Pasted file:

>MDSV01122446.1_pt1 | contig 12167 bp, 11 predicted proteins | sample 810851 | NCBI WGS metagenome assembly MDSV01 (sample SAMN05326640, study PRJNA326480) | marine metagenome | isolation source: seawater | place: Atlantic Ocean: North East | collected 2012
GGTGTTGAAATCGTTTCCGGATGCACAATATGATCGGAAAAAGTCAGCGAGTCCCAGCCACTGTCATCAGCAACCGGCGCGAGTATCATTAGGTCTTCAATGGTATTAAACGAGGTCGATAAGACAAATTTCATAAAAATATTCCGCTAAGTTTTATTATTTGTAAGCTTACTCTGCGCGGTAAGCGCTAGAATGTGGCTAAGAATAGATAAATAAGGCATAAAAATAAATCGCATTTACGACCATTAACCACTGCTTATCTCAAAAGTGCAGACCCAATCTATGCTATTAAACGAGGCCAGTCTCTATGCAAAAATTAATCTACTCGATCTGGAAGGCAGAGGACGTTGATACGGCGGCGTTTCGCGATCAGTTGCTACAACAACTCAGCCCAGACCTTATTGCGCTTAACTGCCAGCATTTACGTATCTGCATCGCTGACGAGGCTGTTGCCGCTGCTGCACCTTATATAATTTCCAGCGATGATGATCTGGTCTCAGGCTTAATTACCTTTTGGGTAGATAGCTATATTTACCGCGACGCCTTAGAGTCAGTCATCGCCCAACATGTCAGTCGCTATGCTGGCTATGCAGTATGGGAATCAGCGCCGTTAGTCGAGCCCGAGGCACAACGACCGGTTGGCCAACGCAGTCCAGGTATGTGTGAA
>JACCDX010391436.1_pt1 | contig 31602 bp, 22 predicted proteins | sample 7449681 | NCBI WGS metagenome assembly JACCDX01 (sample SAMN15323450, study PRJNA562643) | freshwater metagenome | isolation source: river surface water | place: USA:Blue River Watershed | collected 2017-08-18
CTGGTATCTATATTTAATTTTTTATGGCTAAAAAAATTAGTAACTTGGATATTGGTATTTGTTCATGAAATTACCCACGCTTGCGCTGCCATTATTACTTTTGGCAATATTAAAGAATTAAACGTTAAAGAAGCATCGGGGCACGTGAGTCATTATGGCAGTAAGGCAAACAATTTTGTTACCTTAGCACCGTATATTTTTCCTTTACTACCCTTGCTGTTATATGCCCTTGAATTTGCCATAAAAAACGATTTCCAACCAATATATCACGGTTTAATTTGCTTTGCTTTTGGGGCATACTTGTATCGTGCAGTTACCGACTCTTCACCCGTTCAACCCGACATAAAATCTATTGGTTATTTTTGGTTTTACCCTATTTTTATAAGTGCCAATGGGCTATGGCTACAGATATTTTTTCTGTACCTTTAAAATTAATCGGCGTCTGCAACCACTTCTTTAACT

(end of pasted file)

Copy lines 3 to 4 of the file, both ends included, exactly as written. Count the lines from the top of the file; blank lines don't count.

>JACCDX010391436.1_pt1 | contig 31602 bp, 22 predicted proteins | sample 7449681 | NCBI WGS metagenome assembly JACCDX01 (sample SAMN15323450, study PRJNA562643) | freshwater metagenome | isolation source: river surface water | place: USA:Blue River Watershed | collected 2017-08-18
CTGGTATCTATATTTAATTTTTTATGGCTAAAAAAATTAGTAACTTGGATATTGGTATTTGTTCATGAAATTACCCACGCTTGCGCTGCCATTATTACTTTTGGCAATATTAAAGAATTAAACGTTAAAGAAGCATCGGGGCACGTGAGTCATTATGGCAGTAAGGCAAACAATTTTGTTACCTTAGCACCGTATATTTTTCCTTTACTACCCTTGCTGTTATATGCCCTTGAATTTGCCATAAAAAACGATTTCCAACCAATATATCACGGTTTAATTTGCTTTGCTTTTGGGGCATACTTGTATCGTGCAGTTACCGACTCTTCACCCGTTCAACCCGACATAAAATCTATTGGTTATTTTTGGTTTTACCCTATTTTTATAAGTGCCAATGGGCTATGGCTACAGATATTTTTTCTGTACCTTTAAAATTAATCGGCGTCTGCAACCACTTCTTTAACT